Chances are you either love or hate your car — and soon the feeling could be mutual.
Japanese automaker Honda will showcase a concept car at the Consumer Electronics Show next month that is capable of understanding the driver’s emotions and developing emotions of its own, the company announced this week.
The company provided few details as to how the technology will work or alter the driving experience.
But we do know that the concept car, called the NeuV, is being touted as an automated electric vehicle that includes an “emotion engine.” That’s the name for artificial intelligence that Honda says will “enable machines to artificially generate their own emotions.”
The “emotion engine” technology comes out of a partnership that Honda and Japanese telecommunications firm SoftBank revealed this year. The two paired up to design AI technology that allows the car to have conversations with its driver and gauge his or her emotions, Honda said in a news release.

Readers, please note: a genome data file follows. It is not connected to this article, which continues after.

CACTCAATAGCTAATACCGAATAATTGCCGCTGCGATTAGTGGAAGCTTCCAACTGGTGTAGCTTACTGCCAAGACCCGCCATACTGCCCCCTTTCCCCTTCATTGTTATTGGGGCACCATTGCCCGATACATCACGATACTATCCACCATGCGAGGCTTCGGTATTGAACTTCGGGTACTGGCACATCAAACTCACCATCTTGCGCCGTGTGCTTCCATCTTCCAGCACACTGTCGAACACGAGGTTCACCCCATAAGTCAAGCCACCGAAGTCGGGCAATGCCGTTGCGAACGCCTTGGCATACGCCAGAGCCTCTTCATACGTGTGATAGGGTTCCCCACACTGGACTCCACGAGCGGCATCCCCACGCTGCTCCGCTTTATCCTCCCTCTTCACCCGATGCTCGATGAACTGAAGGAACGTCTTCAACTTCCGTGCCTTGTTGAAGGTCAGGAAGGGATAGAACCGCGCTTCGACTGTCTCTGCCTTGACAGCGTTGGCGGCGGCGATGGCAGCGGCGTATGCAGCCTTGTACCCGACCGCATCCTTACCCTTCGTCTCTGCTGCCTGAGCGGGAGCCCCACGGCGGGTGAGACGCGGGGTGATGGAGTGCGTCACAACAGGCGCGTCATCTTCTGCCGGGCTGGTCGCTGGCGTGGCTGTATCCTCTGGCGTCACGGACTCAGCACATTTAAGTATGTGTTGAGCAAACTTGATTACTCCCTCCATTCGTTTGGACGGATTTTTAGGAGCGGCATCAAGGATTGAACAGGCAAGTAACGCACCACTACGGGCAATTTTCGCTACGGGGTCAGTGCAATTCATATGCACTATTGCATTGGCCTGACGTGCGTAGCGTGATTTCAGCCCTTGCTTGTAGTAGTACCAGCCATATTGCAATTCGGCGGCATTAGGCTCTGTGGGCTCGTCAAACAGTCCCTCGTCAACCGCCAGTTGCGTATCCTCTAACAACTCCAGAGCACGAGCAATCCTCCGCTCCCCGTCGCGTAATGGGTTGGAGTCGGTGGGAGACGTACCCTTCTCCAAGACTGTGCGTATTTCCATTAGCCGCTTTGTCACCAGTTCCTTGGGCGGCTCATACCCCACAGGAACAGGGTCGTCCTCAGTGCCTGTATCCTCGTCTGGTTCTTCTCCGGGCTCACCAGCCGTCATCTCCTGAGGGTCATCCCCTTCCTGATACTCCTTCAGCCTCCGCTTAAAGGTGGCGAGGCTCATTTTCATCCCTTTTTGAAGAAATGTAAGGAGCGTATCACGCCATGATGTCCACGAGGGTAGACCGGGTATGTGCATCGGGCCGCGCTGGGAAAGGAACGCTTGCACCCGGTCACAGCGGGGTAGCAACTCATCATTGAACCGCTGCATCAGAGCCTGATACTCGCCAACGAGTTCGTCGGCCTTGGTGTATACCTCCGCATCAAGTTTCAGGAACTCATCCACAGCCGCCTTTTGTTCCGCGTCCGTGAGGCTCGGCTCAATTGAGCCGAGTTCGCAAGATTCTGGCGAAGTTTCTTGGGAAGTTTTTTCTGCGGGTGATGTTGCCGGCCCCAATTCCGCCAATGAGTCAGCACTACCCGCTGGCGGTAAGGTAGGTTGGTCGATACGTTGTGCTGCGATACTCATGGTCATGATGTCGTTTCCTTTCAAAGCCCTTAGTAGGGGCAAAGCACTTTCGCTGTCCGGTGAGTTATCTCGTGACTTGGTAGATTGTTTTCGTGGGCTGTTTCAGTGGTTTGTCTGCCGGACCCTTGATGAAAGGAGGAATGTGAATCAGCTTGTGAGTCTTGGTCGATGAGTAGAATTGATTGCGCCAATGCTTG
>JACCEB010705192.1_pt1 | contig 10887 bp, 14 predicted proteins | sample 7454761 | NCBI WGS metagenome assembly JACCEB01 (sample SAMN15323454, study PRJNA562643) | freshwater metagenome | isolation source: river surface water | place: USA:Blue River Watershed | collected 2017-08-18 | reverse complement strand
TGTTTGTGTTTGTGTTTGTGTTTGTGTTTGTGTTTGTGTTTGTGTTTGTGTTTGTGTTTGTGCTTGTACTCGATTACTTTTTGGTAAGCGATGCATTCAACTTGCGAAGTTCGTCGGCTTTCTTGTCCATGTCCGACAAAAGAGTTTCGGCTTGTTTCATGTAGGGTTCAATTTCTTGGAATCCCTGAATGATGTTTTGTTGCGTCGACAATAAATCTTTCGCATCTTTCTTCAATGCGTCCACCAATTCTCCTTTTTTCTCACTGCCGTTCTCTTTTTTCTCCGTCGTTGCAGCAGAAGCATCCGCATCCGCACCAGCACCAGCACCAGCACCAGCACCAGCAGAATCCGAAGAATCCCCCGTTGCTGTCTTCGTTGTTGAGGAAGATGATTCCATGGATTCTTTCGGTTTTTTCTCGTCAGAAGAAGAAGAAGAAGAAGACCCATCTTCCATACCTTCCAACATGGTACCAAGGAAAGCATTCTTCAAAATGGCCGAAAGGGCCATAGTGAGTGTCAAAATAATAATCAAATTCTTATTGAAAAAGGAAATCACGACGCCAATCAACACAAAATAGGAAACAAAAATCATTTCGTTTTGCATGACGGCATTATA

Honda expects the car will “grow up” with its driver and share in his or her experiences, prompting the driver to feel the car “has become a good partner and thus form a stronger emotional attachment toward it.” (That could complicate matters when it comes time to trade in, but no one ever said breakups are easy.)
Honda did not provide a timetable for when, or if, the NeuV will be sold to consumers. A spokesman declined to comment beyond the company’s news release.
Read more from The Washington Post’s Innovations section.